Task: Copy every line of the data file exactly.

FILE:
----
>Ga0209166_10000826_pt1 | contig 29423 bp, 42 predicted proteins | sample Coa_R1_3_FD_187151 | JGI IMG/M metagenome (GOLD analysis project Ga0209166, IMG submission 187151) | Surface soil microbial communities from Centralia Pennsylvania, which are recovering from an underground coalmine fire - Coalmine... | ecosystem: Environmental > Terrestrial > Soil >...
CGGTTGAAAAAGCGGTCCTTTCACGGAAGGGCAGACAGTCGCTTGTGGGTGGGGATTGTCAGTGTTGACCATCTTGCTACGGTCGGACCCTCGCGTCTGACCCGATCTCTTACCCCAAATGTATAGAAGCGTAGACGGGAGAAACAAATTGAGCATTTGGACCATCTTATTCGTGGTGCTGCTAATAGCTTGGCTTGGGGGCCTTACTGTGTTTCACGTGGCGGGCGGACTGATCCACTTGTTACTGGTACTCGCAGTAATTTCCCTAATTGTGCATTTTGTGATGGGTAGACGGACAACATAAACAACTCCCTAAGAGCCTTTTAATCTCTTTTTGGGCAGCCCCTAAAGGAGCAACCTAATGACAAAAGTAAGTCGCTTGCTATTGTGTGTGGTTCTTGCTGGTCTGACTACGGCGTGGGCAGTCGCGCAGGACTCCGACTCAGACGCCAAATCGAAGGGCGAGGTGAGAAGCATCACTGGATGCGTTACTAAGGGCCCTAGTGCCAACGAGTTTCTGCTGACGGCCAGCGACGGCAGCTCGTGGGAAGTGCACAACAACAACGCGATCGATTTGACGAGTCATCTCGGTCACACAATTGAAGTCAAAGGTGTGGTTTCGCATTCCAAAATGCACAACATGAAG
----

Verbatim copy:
>Ga0209166_10000826_pt1 | contig 29423 bp, 42 predicted proteins | sample Coa_R1_3_FD_187151 | JGI IMG/M metagenome (GOLD analysis project Ga0209166, IMG submission 187151) | Surface soil microbial communities from Centralia Pennsylvania, which are recovering from an underground coalmine fire - Coalmine... | ecosystem: Environmental > Terrestrial > Soil >...
CGGTTGAAAAAGCGGTCCTTTCACGGAAGGGCAGACAGTCGCTTGTGGGTGGGGATTGTCAGTGTTGACCATCTTGCTACGGTCGGACCCTCGCGTCTGACCCGATCTCTTACCCCAAATGTATAGAAGCGTAGACGGGAGAAACAAATTGAGCATTTGGACCATCTTATTCGTGGTGCTGCTAATAGCTTGGCTTGGGGGCCTTACTGTGTTTCACGTGGCGGGCGGACTGATCCACTTGTTACTGGTACTCGCAGTAATTTCCCTAATTGTGCATTTTGTGATGGGTAGACGGACAACATAAACAACTCCCTAAGAGCCTTTTAATCTCTTTTTGGGCAGCCCCTAAAGGAGCAACCTAATGACAAAAGTAAGTCGCTTGCTATTGTGTGTGGTTCTTGCTGGTCTGACTACGGCGTGGGCAGTCGCGCAGGACTCCGACTCAGACGCCAAATCGAAGGGCGAGGTGAGAAGCATCACTGGATGCGTTACTAAGGGCCCTAGTGCCAACGAGTTTCTGCTGACGGCCAGCGACGGCAGCTCGTGGGAAGTGCACAACAACAACGCGATCGATTTGACGAGTCATCTCGGTCACACAATTGAAGTCAAAGGTGTGGTTTCGCATTCCAAAATGCACAACATGAAG